Battlezone: Combat Commander Review

Battlezone II was a very unique game and it came out during an equally unique time in PC gaming. I was 13-years old at the time and the game filled a very specific niche. Starcraft had came out the year before in 1998 and was, as I'm sure you are aware, a worldwide smash hit. I loved it, but I always wanted more. I wanted to feel the world in a more intimate way, to get down and dirty and kill some aliens myself as a marine and not as a distant omnipresent commander. Well, Battlezone II scratched that itch, and now it's been remastered into Battlezone: Combat Commander.

Battlezone: Combat Commander is a fusion of first-person shooter and real-time strategy gameplay. You not only instruct units to create buildings to pump out new vehicles, you're also on the battlefield yourself, piloting those vehicles and directly engaging with the enemies. In fact, the only time you get a traditional real-time strategy view is when you activate the satellite uplink terminal in specific buildings.

While in this view, the game plays like a traditional real-time strategy game. The upside to this is that you have more commanding power and can influence your army to a greater degree. The downside is that if the satellite command building is destroyed while you're in it, you die and lose. Also, your piloting and fighting skills will always be better than those of the fairly low-grade combat AI. You can do a lot more damage fighting yourself than letting your army do it. So which mode do you use? Well, that's up to you.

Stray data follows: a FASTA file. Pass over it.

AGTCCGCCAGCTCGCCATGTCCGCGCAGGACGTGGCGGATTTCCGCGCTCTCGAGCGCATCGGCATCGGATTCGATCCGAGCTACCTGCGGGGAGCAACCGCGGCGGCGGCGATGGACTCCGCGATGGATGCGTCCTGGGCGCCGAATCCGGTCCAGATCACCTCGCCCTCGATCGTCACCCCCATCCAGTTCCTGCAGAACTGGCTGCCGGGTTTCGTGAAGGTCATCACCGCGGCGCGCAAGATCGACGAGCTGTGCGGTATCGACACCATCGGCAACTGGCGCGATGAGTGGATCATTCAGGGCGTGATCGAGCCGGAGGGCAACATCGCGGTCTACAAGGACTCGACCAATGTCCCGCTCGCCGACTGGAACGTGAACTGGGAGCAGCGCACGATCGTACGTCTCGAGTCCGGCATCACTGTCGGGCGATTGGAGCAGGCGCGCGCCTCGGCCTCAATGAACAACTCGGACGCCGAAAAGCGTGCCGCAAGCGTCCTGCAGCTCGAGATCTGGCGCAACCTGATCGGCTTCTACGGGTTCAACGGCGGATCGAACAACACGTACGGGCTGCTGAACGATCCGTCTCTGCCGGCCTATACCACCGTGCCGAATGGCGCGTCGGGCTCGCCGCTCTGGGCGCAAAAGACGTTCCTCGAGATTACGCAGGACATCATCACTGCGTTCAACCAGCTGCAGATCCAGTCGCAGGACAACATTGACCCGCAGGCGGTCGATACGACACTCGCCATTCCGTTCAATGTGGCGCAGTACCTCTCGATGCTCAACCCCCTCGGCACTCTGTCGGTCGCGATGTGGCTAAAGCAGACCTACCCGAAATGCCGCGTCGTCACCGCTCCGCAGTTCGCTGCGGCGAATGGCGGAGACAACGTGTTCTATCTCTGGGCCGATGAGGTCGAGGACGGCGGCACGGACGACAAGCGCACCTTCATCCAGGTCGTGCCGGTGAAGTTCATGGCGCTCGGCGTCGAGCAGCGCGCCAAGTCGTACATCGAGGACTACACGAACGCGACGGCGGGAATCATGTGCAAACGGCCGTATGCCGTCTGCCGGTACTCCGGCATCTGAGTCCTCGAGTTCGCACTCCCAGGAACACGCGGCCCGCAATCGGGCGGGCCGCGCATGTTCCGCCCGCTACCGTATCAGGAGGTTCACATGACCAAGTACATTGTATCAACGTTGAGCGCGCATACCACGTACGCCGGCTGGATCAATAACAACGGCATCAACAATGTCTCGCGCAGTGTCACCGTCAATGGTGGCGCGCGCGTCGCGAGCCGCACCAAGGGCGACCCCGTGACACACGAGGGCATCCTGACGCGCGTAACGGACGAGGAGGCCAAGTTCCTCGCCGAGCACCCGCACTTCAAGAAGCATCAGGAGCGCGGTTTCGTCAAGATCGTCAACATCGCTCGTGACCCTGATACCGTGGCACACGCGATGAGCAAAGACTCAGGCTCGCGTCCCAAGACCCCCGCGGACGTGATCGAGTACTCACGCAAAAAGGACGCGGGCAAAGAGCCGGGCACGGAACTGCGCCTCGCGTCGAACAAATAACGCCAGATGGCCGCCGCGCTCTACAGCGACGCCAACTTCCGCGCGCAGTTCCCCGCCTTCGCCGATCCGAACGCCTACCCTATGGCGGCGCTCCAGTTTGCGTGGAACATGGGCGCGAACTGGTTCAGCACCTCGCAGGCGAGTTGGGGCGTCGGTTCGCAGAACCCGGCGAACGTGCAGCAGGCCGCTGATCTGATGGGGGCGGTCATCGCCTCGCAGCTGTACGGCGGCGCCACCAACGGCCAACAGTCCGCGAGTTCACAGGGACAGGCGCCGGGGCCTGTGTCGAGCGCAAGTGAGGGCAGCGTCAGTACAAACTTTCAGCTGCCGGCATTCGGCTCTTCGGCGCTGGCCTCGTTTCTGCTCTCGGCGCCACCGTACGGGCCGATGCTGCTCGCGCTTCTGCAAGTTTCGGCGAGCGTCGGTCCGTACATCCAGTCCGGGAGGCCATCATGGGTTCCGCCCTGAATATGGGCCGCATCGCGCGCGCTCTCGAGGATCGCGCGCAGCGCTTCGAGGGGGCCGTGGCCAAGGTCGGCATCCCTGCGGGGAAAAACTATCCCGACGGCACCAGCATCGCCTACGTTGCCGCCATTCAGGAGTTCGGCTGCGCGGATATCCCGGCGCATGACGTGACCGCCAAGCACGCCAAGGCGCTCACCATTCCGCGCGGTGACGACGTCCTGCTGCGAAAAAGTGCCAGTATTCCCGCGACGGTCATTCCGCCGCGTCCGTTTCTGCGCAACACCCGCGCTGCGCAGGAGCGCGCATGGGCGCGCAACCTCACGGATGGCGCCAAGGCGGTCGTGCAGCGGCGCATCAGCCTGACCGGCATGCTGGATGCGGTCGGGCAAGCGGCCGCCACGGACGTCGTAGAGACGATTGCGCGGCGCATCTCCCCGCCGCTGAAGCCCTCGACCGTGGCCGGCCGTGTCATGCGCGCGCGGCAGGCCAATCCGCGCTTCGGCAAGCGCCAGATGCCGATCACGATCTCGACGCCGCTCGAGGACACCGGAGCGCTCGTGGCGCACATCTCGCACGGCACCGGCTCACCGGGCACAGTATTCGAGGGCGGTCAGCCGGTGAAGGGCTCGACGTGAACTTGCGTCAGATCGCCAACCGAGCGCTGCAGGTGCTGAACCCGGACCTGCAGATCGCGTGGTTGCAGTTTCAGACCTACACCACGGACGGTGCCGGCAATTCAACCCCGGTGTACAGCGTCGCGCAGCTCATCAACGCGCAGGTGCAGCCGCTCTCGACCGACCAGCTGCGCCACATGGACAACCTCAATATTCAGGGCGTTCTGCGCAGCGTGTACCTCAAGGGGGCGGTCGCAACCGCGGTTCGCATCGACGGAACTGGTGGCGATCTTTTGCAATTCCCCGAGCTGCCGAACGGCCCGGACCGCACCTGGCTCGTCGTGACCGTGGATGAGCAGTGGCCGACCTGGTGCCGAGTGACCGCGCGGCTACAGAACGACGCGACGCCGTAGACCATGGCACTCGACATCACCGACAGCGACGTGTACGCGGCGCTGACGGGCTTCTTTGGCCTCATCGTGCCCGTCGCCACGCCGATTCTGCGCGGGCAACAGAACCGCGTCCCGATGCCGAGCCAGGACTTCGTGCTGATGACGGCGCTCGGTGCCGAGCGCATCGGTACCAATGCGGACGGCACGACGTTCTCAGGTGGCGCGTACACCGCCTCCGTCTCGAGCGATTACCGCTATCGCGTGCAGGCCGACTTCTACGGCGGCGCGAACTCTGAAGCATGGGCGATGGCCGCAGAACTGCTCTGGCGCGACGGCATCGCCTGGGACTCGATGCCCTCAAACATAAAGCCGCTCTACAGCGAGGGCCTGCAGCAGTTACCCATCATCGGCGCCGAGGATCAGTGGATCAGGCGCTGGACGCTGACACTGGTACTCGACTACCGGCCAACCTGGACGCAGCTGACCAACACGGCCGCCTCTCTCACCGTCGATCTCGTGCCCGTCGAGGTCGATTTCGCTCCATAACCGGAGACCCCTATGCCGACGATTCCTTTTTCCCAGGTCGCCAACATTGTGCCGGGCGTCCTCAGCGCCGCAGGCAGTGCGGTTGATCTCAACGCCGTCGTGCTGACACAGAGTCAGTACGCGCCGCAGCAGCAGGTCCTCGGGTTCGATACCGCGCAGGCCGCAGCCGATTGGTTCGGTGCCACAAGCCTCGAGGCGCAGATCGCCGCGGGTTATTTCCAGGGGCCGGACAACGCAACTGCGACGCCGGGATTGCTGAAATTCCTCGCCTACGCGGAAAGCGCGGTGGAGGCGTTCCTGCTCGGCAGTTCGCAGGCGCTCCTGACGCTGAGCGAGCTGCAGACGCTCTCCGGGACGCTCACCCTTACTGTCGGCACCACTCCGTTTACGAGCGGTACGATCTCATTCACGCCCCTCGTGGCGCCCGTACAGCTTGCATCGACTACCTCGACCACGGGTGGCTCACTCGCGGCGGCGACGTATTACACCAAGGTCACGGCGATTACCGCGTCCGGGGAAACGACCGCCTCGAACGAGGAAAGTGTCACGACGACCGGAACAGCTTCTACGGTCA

In order to build something and command units outside the satellite view, you have to either drive to the unit personally and command it to build with specific commands, or select its hotkey and do it that way. This can be hectic as you're expected to not only pilot your vehicles and shoot at the enemies, but also watch your resources, command units, and complete the objectives. There's a lot of strategic depth that was well beyond its time in 1999 when the experimentation in the gameplay was not as embraced as it's today. In Battlezone: Combat Commander, you play as a commander who can personally pilot almost any craft that is available. Do you want that mech you just built? Well, jump out and commandeer it! Not only are you commanding, you're fighting as well.